When Memo Press launched last year, we were immediately smitten with founder Alice Edwards’ sweet and incredibly stylish hand lettering and illustrations, not to mention the sustainable aspect of it all. We spent some time digging into who Edwards was and, no surprise, she turned out to be a former journalist working in fashion and focusing on jewelry and watches. With a training ground like that, it made sense that her bespoke stationery line would be nothing short of impeccable. We were lucky enough to sit down with Edwards and chat about an array of topics, including her time at Tatler, the fashion event that changed everything for her, the process of launching Memo, her holy grail beauty products, and her favorite ways to take good care. Don't forget to check out her favorite Nette candles, Laide Tomate and Supernatural.
You have had a varied career from journalist for national magazines to now founding Memo press — what do you love about the creative/fashion industry?
It would be hard to find something I don't love, but at the heart of it all are the people. I've met some of my closest friends through work. I think being on set, on deadline, or on a trip bonds you at warp speed.
Tell us a little about your time as a journalist?
Before I started Memo last year, my entire career was spent in journalism focusing on jewelry and watches. I started out at Tatler magazine which was such fun, coming to work never felt like work at all. I had five brilliant years there but when the opportunity to join the Sunday Times Style team came up, I couldn't not jump. I was then lucky enough to be part of the relaunch team for the Times LUXX magazine, so for several years I worked across both. Being a Jewelry Editor really was a dream come true, but my mother always said to leave a party at the peak and that's what felt like the right path for me. I was on the most astounding trip with Dior to Venice to see their new high jewelry collection and when I came home it dawned on me that my job would never, could never, get better than that. Once a thought like that is in your mind, it's hard to stay where you are.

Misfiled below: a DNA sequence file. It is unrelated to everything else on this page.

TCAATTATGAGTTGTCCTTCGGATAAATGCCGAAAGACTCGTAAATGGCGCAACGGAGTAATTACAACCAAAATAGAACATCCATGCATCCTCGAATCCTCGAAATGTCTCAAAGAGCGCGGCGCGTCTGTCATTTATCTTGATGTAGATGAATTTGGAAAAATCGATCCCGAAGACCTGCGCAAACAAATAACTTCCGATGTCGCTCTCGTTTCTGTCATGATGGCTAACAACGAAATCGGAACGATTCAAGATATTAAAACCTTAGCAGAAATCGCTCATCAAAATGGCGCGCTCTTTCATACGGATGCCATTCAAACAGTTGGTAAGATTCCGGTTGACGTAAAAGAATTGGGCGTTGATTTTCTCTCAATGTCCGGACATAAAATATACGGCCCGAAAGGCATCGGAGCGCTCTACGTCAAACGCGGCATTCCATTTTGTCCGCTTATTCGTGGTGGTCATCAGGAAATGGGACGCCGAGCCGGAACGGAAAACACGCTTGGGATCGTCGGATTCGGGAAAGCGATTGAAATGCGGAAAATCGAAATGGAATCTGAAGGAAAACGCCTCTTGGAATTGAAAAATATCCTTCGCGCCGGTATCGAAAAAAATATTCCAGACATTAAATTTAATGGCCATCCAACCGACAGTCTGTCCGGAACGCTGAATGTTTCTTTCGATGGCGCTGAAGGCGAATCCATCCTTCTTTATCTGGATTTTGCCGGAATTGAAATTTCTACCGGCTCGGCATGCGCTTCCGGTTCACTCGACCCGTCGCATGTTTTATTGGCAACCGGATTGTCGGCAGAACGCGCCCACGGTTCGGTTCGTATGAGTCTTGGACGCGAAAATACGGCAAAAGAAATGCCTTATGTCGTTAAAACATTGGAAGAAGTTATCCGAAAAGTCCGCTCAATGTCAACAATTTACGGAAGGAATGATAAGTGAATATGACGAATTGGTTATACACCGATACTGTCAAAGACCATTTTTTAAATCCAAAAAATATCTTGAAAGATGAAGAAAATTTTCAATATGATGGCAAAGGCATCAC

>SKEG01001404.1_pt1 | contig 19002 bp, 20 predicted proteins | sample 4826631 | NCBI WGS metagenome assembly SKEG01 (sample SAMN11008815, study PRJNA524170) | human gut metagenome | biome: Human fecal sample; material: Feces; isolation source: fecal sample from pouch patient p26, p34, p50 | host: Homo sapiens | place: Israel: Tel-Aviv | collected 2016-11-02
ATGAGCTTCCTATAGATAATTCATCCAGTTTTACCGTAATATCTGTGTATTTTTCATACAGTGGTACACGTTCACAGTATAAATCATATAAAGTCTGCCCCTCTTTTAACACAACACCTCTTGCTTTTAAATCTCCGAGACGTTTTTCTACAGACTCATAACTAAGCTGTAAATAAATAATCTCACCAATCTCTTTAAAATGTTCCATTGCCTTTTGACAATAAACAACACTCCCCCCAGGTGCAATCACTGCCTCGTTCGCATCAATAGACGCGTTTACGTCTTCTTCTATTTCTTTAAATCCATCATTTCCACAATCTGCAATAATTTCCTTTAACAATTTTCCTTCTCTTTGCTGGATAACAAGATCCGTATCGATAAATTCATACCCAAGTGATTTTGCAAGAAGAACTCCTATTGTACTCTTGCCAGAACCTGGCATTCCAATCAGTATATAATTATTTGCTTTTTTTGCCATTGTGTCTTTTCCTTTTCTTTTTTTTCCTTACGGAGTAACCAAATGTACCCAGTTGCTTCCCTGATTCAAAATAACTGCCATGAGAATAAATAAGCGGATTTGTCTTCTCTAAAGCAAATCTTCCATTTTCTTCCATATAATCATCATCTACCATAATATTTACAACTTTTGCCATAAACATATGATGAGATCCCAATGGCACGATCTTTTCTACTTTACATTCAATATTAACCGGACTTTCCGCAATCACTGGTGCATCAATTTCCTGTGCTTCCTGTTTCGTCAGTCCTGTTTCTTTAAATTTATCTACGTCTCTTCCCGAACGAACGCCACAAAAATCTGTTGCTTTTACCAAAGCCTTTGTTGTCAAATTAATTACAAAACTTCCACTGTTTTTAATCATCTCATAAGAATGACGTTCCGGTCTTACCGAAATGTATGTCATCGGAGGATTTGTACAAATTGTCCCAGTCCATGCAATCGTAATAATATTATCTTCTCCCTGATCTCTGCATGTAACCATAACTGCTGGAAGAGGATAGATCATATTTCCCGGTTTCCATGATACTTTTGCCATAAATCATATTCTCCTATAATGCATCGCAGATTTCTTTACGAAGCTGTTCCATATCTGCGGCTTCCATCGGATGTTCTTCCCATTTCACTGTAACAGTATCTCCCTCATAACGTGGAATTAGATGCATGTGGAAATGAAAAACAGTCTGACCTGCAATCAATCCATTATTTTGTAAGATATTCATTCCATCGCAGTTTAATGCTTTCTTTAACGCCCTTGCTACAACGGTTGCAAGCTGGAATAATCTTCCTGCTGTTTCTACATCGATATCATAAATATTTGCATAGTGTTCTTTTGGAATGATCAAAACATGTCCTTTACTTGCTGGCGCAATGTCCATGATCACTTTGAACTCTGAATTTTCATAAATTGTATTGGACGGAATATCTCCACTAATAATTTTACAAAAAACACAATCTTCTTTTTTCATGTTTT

How did the idea for Memo come about and why did you decide to start it?
I can trace everything back to one conversation with my friend Pip Durrell who founded WNU. At an event she was talking about her priorities and plans for her brand. She described how she wanted WNU to always be sustainable both in an environmental sense but also in terms of its growth and what role she enjoys playing in the company and how she was determined never to lose sight of that. I'm sure it's a conversation she hardly remembers but I kept running her words over in my mind. As the mother of two small children and someone who loves being in charge of my own day, that conversation sparked something that eventually led to me starting Memo.
When thinking about starting my own company, stationery unquestionably felt like the perfect fit for me. It's something I buy endlessly, and take great joy in but have often found issues with. Whether it was children's birthday cards covered in glitter or having to order personalized stationery in huge quantities and getting bored of that single design, I felt that I could design a better solution.
You do the illustrations yourself, how did you learn to do this?